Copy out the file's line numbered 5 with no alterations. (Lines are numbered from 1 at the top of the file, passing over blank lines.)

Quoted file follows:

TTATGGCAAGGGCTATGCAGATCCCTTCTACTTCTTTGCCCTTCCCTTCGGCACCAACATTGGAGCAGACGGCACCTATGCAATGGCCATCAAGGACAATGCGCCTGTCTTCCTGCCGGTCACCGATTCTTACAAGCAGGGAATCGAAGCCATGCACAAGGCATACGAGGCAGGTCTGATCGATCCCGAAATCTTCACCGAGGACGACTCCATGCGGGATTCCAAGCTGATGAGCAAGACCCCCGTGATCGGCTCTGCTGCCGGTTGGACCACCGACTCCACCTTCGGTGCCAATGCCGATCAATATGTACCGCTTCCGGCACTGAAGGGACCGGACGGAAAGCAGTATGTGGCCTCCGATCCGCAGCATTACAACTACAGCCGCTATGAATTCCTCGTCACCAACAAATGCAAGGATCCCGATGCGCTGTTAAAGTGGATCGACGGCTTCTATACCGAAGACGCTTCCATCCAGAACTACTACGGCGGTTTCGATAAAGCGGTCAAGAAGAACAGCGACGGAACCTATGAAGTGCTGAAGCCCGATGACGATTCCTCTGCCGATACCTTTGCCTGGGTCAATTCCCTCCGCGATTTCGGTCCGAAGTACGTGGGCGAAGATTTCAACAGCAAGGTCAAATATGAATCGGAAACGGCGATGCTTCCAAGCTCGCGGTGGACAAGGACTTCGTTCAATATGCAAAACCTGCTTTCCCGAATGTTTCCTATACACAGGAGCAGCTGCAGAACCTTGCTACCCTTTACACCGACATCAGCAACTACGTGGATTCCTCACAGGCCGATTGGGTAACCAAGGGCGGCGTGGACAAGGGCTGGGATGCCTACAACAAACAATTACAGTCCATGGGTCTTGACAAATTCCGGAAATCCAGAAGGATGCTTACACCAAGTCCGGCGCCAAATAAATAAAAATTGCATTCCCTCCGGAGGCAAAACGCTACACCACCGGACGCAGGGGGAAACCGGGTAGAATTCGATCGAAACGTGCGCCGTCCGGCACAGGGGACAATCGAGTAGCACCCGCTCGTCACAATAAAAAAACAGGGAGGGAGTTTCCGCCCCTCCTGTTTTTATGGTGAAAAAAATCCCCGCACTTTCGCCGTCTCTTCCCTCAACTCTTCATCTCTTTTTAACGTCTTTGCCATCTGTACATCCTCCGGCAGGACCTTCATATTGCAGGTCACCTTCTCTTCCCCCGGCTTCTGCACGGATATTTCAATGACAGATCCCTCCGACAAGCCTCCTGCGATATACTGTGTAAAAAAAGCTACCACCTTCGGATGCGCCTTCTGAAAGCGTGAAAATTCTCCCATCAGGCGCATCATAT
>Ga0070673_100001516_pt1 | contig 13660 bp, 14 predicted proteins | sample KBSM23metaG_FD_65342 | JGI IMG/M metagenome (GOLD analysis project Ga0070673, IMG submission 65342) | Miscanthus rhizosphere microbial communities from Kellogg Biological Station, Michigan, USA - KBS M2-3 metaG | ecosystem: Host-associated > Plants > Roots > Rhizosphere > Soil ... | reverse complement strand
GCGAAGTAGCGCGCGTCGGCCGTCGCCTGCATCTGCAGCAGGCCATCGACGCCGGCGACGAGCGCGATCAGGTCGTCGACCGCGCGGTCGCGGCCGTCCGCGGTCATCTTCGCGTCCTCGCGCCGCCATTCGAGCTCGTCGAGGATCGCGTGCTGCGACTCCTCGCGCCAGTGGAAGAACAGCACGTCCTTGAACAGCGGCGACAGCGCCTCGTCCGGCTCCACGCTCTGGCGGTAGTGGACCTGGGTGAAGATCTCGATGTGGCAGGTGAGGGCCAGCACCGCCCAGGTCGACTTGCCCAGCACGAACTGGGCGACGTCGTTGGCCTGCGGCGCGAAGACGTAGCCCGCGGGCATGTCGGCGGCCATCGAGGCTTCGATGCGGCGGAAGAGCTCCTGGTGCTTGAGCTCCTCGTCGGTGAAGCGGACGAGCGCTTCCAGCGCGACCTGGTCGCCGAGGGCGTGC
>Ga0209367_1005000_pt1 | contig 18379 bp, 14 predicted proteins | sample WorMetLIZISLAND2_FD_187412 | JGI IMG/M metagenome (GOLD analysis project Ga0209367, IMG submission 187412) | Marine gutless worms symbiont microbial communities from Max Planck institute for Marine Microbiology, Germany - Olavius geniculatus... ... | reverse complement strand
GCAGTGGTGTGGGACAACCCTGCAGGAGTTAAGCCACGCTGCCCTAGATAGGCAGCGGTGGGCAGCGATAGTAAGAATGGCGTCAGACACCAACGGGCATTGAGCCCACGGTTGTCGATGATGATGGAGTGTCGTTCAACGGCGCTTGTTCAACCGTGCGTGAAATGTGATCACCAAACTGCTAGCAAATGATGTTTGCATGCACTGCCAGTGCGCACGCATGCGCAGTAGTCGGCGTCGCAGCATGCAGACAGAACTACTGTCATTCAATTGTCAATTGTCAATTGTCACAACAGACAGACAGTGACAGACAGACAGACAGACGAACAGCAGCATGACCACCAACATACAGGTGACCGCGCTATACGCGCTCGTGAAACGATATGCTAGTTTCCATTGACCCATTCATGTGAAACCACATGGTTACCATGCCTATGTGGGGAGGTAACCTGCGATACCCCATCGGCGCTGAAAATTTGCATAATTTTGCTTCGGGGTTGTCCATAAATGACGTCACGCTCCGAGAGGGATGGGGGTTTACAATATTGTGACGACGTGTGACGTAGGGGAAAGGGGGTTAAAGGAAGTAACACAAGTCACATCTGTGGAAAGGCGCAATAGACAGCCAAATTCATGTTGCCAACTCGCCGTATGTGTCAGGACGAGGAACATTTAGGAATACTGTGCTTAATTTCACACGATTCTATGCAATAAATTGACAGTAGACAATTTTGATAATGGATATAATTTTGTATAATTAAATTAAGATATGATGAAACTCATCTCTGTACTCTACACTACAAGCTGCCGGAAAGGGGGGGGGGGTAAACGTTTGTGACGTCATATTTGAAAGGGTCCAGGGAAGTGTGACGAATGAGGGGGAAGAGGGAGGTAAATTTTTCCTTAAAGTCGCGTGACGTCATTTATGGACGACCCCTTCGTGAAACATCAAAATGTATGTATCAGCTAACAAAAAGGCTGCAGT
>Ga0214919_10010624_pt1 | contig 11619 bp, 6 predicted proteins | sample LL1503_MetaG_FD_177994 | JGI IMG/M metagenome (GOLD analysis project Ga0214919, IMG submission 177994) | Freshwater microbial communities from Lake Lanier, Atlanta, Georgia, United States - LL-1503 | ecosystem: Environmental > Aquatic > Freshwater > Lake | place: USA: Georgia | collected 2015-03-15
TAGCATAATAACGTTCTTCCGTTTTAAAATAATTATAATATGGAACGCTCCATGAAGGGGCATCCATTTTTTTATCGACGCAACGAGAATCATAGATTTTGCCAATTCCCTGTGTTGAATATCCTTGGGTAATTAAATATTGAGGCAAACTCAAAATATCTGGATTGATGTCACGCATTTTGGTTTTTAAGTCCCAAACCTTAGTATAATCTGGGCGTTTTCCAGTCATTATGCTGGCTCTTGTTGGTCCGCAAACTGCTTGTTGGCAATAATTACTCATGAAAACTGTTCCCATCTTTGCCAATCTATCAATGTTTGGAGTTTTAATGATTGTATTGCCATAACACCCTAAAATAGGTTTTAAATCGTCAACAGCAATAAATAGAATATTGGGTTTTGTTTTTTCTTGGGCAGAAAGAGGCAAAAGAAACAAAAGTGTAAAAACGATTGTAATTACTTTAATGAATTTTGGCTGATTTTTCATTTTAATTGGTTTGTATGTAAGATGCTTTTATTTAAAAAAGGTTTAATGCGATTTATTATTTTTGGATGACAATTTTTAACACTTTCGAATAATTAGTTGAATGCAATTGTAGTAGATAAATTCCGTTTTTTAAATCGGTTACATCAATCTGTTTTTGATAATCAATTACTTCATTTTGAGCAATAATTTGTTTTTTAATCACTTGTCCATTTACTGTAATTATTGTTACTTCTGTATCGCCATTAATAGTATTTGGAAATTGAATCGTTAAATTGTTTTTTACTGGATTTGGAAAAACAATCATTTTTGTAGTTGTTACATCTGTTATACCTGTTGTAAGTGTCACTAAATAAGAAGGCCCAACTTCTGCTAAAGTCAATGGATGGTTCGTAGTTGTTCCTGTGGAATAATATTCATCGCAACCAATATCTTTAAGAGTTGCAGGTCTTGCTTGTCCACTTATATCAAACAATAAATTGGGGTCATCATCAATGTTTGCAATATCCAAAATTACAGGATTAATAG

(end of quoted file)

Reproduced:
GCAGTGGTGTGGGACAACCCTGCAGGAGTTAAGCCACGCTGCCCTAGATAGGCAGCGGTGGGCAGCGATAGTAAGAATGGCGTCAGACACCAACGGGCATTGAGCCCACGGTTGTCGATGATGATGGAGTGTCGTTCAACGGCGCTTGTTCAACCGTGCGTGAAATGTGATCACCAAACTGCTAGCAAATGATGTTTGCATGCACTGCCAGTGCGCACGCATGCGCAGTAGTCGGCGTCGCAGCATGCAGACAGAACTACTGTCATTCAATTGTCAATTGTCAATTGTCACAACAGACAGACAGTGACAGACAGACAGACAGACGAACAGCAGCATGACCACCAACATACAGGTGACCGCGCTATACGCGCTCGTGAAACGATATGCTAGTTTCCATTGACCCATTCATGTGAAACCACATGGTTACCATGCCTATGTGGGGAGGTAACCTGCGATACCCCATCGGCGCTGAAAATTTGCATAATTTTGCTTCGGGGTTGTCCATAAATGACGTCACGCTCCGAGAGGGATGGGGGTTTACAATATTGTGACGACGTGTGACGTAGGGGAAAGGGGGTTAAAGGAAGTAACACAAGTCACATCTGTGGAAAGGCGCAATAGACAGCCAAATTCATGTTGCCAACTCGCCGTATGTGTCAGGACGAGGAACATTTAGGAATACTGTGCTTAATTTCACACGATTCTATGCAATAAATTGACAGTAGACAATTTTGATAATGGATATAATTTTGTATAATTAAATTAAGATATGATGAAACTCATCTCTGTACTCTACACTACAAGCTGCCGGAAAGGGGGGGGGGGTAAACGTTTGTGACGTCATATTTGAAAGGGTCCAGGGAAGTGTGACGAATGAGGGGGAAGAGGGAGGTAAATTTTTCCTTAAAGTCGCGTGACGTCATTTATGGACGACCCCTTCGTGAAACATCAAAATGTATGTATCAGCTAACAAAAAGGCTGCAGT